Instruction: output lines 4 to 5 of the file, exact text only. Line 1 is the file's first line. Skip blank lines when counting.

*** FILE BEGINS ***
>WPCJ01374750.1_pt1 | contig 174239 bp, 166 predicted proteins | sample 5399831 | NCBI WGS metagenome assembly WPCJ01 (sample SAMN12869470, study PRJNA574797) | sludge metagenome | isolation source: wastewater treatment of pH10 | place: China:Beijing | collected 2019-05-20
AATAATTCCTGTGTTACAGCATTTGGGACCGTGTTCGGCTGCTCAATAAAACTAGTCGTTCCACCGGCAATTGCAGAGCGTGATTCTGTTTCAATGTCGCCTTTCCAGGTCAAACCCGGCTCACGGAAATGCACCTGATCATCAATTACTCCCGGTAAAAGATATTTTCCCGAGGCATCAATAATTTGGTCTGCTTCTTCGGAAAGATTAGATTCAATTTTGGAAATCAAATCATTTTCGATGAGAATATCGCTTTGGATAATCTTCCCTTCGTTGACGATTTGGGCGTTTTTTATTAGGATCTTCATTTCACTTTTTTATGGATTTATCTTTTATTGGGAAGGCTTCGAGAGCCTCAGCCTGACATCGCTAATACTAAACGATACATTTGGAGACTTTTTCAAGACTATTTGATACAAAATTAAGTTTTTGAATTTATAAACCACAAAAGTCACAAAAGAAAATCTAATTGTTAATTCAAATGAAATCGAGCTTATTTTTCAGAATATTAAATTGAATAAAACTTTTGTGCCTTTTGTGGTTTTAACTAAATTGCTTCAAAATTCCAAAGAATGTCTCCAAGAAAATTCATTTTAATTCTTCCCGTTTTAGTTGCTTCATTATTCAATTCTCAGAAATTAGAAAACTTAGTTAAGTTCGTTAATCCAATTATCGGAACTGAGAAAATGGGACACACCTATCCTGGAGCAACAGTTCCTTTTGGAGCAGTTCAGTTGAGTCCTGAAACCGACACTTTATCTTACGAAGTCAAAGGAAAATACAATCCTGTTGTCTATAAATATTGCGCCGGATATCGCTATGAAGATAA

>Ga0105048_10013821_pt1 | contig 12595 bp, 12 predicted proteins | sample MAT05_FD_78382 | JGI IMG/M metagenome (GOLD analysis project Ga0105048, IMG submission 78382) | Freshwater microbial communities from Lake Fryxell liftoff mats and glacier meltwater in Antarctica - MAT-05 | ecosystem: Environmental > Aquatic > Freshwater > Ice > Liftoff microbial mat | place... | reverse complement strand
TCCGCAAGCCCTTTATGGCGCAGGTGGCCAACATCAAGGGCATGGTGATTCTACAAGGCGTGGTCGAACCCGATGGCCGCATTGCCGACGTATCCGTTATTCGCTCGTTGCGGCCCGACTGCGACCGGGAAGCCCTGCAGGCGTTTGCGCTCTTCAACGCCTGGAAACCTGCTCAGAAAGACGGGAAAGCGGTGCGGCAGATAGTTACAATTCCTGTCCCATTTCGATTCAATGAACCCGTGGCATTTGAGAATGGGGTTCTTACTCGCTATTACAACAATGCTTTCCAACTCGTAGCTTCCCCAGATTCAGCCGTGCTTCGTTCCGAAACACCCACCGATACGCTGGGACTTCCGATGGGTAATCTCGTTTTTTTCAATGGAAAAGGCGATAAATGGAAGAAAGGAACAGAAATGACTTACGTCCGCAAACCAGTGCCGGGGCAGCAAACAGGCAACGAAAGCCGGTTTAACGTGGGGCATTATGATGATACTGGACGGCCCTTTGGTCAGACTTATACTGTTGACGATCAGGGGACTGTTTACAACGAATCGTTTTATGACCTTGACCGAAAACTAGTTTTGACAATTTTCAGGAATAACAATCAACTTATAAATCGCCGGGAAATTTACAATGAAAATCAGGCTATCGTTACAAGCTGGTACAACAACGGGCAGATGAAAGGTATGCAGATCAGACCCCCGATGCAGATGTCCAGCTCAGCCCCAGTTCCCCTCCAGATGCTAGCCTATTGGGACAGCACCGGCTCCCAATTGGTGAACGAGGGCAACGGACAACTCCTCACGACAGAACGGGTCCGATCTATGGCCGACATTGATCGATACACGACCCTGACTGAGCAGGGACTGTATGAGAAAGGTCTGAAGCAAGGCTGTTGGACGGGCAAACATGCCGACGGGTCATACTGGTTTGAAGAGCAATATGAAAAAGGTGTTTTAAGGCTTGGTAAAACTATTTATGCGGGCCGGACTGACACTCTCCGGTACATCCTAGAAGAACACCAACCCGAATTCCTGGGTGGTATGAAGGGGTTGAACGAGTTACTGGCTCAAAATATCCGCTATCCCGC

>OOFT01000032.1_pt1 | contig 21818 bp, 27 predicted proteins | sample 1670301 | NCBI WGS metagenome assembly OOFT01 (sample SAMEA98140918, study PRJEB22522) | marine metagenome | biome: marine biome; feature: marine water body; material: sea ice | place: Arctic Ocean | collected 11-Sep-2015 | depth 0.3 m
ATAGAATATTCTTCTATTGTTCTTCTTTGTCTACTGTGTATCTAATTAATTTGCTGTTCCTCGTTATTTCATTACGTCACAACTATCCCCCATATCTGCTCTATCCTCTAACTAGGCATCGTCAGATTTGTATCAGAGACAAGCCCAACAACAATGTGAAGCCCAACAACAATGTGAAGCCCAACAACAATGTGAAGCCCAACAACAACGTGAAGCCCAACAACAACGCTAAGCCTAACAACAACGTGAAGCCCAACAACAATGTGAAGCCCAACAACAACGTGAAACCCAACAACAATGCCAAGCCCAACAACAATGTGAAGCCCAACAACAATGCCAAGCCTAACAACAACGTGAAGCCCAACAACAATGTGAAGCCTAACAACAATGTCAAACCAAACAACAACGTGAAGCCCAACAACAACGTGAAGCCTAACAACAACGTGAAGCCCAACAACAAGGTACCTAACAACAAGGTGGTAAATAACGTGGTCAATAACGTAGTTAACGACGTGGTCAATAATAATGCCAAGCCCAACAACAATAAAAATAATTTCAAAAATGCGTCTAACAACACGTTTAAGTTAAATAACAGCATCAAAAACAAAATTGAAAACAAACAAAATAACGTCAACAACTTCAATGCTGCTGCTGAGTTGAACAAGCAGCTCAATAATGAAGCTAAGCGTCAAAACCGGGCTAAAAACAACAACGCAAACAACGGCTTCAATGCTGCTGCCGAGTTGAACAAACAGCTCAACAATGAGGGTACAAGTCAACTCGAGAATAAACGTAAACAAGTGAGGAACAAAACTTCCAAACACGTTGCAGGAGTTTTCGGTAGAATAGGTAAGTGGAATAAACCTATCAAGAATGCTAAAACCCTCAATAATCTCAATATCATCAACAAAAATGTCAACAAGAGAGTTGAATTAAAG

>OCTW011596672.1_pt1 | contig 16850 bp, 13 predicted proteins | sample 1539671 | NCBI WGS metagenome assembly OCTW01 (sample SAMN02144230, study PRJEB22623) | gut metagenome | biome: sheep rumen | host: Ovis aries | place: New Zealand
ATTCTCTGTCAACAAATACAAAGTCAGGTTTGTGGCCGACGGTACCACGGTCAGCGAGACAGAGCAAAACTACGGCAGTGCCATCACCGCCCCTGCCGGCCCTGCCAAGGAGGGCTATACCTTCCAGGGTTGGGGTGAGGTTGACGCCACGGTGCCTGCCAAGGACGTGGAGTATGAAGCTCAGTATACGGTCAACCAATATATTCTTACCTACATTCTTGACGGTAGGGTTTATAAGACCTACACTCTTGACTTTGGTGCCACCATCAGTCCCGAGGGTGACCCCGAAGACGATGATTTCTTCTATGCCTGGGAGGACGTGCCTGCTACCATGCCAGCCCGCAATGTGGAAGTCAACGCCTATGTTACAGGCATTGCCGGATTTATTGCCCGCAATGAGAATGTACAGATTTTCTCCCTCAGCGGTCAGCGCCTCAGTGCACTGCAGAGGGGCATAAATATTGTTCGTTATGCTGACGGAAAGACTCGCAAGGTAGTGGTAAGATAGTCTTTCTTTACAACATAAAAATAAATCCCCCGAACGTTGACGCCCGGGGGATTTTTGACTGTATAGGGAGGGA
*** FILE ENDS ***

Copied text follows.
TCCGCAAGCCCTTTATGGCGCAGGTGGCCAACATCAAGGGCATGGTGATTCTACAAGGCGTGGTCGAACCCGATGGCCGCATTGCCGACGTATCCGTTATTCGCTCGTTGCGGCCCGACTGCGACCGGGAAGCCCTGCAGGCGTTTGCGCTCTTCAACGCCTGGAAACCTGCTCAGAAAGACGGGAAAGCGGTGCGGCAGATAGTTACAATTCCTGTCCCATTTCGATTCAATGAACCCGTGGCATTTGAGAATGGGGTTCTTACTCGCTATTACAACAATGCTTTCCAACTCGTAGCTTCCCCAGATTCAGCCGTGCTTCGTTCCGAAACACCCACCGATACGCTGGGACTTCCGATGGGTAATCTCGTTTTTTTCAATGGAAAAGGCGATAAATGGAAGAAAGGAACAGAAATGACTTACGTCCGCAAACCAGTGCCGGGGCAGCAAACAGGCAACGAAAGCCGGTTTAACGTGGGGCATTATGATGATACTGGACGGCCCTTTGGTCAGACTTATACTGTTGACGATCAGGGGACTGTTTACAACGAATCGTTTTATGACCTTGACCGAAAACTAGTTTTGACAATTTTCAGGAATAACAATCAACTTATAAATCGCCGGGAAATTTACAATGAAAATCAGGCTATCGTTACAAGCTGGTACAACAACGGGCAGATGAAAGGTATGCAGATCAGACCCCCGATGCAGATGTCCAGCTCAGCCCCAGTTCCCCTCCAGATGCTAGCCTATTGGGACAGCACCGGCTCCCAATTGGTGAACGAGGGCAACGGACAACTCCTCACGACAGAACGGGTCCGATCTATGGCCGACATTGATCGATACACGACCCTGACTGAGCAGGGACTGTATGAGAAAGGTCTGAAGCAAGGCTGTTGGACGGGCAAACATGCCGACGGGTCATACTGGTTTGAAGAGCAATATGAAAAAGGTGTTTTAAGGCTTGGTAAAACTATTTATGCGGGCCGGACTGACACTCTCCGGTACATCCTAGAAGAACACCAACCCGAATTCCTGGGTGGTATGAAGGGGTTGAACGAGTTACTGGCTCAAAATATCCGCTATCCCGC

>OOFT01000032.1_pt1 | contig 21818 bp, 27 predicted proteins | sample 1670301 | NCBI WGS metagenome assembly OOFT01 (sample SAMEA98140918, study PRJEB22522) | marine metagenome | biome: marine biome; feature: marine water body; material: sea ice | place: Arctic Ocean | collected 11-Sep-2015 | depth 0.3 m